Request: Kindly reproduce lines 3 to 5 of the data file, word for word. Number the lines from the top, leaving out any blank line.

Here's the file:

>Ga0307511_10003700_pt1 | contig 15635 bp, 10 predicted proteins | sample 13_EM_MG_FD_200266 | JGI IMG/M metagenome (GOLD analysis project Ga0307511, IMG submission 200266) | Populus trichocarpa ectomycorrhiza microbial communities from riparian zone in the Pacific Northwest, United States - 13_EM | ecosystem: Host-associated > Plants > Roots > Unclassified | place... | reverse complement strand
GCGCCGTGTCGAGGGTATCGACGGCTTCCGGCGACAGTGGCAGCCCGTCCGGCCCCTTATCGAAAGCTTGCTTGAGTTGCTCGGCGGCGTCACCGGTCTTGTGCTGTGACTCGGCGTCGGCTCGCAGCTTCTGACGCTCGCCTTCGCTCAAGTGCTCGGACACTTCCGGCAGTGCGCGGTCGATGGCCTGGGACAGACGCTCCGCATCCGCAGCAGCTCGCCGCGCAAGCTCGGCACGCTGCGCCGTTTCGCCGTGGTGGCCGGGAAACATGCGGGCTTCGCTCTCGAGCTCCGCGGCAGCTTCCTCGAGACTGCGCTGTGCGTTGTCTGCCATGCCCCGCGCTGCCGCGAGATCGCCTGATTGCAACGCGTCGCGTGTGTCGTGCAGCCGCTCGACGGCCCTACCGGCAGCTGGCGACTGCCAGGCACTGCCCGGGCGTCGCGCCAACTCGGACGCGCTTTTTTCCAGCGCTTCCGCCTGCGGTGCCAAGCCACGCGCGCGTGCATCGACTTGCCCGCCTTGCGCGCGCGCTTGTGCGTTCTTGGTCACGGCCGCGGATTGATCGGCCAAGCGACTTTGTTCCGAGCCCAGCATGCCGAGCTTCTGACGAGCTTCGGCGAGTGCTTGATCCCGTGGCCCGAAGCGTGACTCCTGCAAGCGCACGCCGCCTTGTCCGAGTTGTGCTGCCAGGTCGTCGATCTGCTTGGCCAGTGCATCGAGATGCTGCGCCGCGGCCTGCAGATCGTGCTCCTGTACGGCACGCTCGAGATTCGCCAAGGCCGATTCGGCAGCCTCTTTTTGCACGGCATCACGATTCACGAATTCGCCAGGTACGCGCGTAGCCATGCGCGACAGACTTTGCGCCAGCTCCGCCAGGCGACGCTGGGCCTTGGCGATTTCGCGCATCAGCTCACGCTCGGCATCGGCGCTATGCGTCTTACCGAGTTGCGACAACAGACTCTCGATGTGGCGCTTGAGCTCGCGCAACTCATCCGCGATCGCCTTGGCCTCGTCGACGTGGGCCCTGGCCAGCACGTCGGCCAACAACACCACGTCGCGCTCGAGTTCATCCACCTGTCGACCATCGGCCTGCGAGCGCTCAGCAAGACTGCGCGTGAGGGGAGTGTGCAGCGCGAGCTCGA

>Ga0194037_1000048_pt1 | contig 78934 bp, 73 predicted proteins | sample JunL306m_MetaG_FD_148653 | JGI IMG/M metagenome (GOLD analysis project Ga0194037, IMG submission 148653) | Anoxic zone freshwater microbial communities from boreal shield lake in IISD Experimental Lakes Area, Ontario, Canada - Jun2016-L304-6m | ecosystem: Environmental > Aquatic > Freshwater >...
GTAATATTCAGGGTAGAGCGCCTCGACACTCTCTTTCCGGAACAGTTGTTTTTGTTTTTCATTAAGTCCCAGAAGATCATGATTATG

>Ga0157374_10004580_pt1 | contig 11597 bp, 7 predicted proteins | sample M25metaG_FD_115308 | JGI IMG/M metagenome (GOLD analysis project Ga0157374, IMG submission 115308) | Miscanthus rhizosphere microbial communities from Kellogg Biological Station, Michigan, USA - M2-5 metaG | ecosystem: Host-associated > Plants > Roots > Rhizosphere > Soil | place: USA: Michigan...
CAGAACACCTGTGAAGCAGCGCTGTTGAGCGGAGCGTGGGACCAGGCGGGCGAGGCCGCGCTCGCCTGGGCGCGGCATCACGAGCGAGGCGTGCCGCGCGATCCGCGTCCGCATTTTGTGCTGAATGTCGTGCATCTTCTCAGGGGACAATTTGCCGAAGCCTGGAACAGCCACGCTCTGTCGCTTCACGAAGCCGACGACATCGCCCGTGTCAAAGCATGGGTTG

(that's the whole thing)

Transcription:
>Ga0194037_1000048_pt1 | contig 78934 bp, 73 predicted proteins | sample JunL306m_MetaG_FD_148653 | JGI IMG/M metagenome (GOLD analysis project Ga0194037, IMG submission 148653) | Anoxic zone freshwater microbial communities from boreal shield lake in IISD Experimental Lakes Area, Ontario, Canada - Jun2016-L304-6m | ecosystem: Environmental > Aquatic > Freshwater >...
GTAATATTCAGGGTAGAGCGCCTCGACACTCTCTTTCCGGAACAGTTGTTTTTGTTTTTCATTAAGTCCCAGAAGATCATGATTATG

>Ga0157374_10004580_pt1 | contig 11597 bp, 7 predicted proteins | sample M25metaG_FD_115308 | JGI IMG/M metagenome (GOLD analysis project Ga0157374, IMG submission 115308) | Miscanthus rhizosphere microbial communities from Kellogg Biological Station, Michigan, USA - M2-5 metaG | ecosystem: Host-associated > Plants > Roots > Rhizosphere > Soil | place: USA: Michigan...